11 19881 DISPUTE RESOLUTION PROVISIONS panel, 8 2 for the return of the initial report of the panel,8 for filing of a memorandum of disagreement with the initial report of the panel, 8 " and for filing a final report by the panel; 8 5 and the time for the Commission to resolve the dispute after receiving the report of the panel."' The time limits provided in Chapter 19 are even more specific than those provided in Chapter 18. A request for a panel must be made in writing within thirty days after the date of publication of a final determination. 7 There are time limits for the appointment of panelists s A and there are very specific time limits provided for a panel to consider and to decide a matter. 8 0 The focus of the Agreement on very specific time limits for the dispute resolution process under both Chapter 18 and Chapter 19 makes clear that the parties to the Agreement intended to ensure that the dispute resolution process would not fail or be seriously undermined by delay. E. The Impact of the Dispute Resolution Mechanisms of the Free Trade Agreement. The design of the dispute resolution process under Chapter 18 is similar to the process utilized in the context of other international trade agreements, particularly the GATT. The mechanism of Chapter 18 represents an improvement over the GATT dispute settlement system in protecting against bias and eliminating excessive delays in the processing of complaints. 0 0 There is no reason to believe the mechanisms established under Chapter 18 cannot be used effectively to resolve disputes between the parties on the interpretation and application of the Free Trade Agreement. The subject matter of the disputes with which Chapter 19 is concerned, i.e., antidumping and countervailing duty determinations, is a major area of trade dispute between Canada and the United States. Chapter 19 does nothing to alter the underlying substantive basis for these disputes. It does undertake to alter the process by which domestic trade law determinations in these matters are reviewed. The substantive law of each country on antidumping and 82. Id. art. 1807, para Id. art. 1807, para. 5 (3 months). 84. Id. art. 1807, para. 6 (14 days). 85. Id. (30 days after issuance of initial report). 86. Id. art. 1807, para Id. art. 1904, para Id. Annex , paras. 2, Id. art. 1904, para. 14. Paragraph 14 provides that the procedural rules of panels under Chapter 19 must provide 30 days for the filing of a complaint, 30 days for designation or certification of the administrative record, 60 days for the complainant to file its brief, 60 days for the respondent to file its brief, 15 days for the filing of reply briefs, 15 to 30 days for the panel to hear oral argument, and 90 days for the panel to issue its written decision. 90. See generally Davey, supra note 66.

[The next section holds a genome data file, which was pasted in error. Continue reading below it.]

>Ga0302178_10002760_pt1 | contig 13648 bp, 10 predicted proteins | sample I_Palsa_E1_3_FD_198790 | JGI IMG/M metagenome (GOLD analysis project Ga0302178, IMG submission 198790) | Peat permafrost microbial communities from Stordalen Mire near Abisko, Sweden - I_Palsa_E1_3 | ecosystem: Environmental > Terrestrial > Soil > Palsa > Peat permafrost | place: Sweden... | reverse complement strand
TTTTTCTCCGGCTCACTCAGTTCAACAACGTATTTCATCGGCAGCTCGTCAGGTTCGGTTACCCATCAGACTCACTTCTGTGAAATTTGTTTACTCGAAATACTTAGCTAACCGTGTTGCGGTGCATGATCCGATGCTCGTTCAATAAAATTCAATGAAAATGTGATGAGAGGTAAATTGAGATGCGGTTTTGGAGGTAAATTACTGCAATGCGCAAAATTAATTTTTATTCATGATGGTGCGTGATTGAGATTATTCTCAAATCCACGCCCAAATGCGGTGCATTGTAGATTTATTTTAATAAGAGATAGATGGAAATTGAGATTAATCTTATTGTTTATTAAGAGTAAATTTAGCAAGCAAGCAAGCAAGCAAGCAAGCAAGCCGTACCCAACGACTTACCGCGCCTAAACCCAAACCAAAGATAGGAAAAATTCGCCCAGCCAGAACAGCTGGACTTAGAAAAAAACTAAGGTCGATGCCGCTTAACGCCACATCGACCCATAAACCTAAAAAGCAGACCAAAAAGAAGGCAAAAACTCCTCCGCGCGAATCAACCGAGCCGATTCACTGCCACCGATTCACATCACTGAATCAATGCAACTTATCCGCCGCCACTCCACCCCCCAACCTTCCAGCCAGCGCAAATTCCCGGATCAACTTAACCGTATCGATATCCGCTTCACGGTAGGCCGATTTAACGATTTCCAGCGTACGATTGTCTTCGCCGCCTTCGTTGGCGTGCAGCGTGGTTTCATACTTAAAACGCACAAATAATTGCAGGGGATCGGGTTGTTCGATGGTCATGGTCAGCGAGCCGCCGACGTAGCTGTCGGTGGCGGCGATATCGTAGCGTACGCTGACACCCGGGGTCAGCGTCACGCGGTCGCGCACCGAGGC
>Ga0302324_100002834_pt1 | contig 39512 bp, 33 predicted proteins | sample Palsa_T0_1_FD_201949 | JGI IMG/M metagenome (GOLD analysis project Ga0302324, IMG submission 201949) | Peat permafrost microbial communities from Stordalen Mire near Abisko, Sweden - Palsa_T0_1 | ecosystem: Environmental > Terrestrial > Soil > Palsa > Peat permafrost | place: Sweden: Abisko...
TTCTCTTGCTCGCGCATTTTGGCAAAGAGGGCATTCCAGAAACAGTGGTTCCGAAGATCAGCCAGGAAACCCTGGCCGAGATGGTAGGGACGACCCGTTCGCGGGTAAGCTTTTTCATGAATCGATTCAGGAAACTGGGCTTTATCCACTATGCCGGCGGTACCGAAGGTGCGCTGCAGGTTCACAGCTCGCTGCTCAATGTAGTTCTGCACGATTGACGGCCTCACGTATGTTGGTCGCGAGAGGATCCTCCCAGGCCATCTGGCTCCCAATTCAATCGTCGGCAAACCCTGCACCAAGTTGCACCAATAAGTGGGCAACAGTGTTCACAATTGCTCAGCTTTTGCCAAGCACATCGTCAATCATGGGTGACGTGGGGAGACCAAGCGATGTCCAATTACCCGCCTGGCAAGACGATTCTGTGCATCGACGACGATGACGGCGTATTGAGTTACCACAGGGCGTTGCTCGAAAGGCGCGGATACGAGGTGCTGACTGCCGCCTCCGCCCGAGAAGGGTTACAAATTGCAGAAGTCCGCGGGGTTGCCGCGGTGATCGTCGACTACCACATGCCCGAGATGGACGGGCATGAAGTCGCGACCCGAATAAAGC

12 MAINE LAW REVIEW [Vol. 40:335 countervailing duty determinations remains precisely the same, and each country remains free to apply those provisions. 1 While the change in the process of review of these determinations may affect some public perceptions of the fairness of the application of these trade laws by domestic agencies, it seems quite unlikely that the binational review process will lead to a different result than would be obtained under traditional judicial review in any case. 9 2 Currently, under American law, antidumping and countervailing duty determinations are subject to appeal to the Court of International Trade. 93 A decision by the Court of International Trade on an antidumping or countervailing duty matter is, in turn, appealable to the United States Court of Appeals for the Federal Circuit. 94 The provisions of Chapter 19 would displace judicial review of these determinations and replace it with review by a binational panel charged with applying the law of the United States and the standard of review currently used by these courts in review of antidumping and countervailing duty determinations. 5 Despite this change in the review process, the substantive law which will be applied by the binational panels remains the same, Free Trade Agreement, supra note 1, art. 1902, para Professor Alan M. Rugman has raised a number of concerns about the nature and administration of current U.S. antidumping and countervailing duty laws. Rugman, supra note 2. He criticizes the existing law for failing to analyze net subsidies and for not requiring linkage between subsidies and domestic injury in countervail actions. Id. at 318. He also contends that too many countervailing duty and antidumping cases are brought in the United States, id. at , that the International Trade Commission is too heavily influenced by political considerations, id. at 320, and that actions under United States trade laws cost foreign industry a great deal in direct expense and the time of senior executives, id. at Unfortunately, Chapter 19 of the Agreement is unlikely to lead to any significant change on any of Professor Rugman's criticisms. There may be some marginal impact on the costs of such actions and the strict timetable of the Agreement should reduce delay. However, as already noted, there will be no change in substantive United States law. I see no basis for speculation that the binational review process will reduce the number of complaints filed under United States trade laws. Nor it is likely to change the results in matters before the International Trade Commission, another suggestion of Professor Rugman. Id. at 322 n.56. A five member panel composed of a majority of lawyers applying United States substantive law, and a deferential standard of review, will neither intimidate the members of the International Trade Commission nor lead to the reversal of any significant number of United States trade law actions. 93. See 28 U.S.C , 1585 (1973 & Supp. VI 1988). 94. Id. 1295(a)(5) (1982 & Supp. IV 1986). 95. Free Trade Agreement, supra note 1, art. 1904, para The task of the panel is to determine whether the administrative determination on antidumping or countervailing duty was "in accordance with the antidumping or countervailing duty law of the importing Party." Id. art. 1904, para. 2. Antidumping or countervailing duty laws are broadly defined to include the relevant statutes, legislative history, regulations, administrative practice, and judicial precedent to the extent that a court of the importing party would rely on such materials in reviewing a final determination. Id.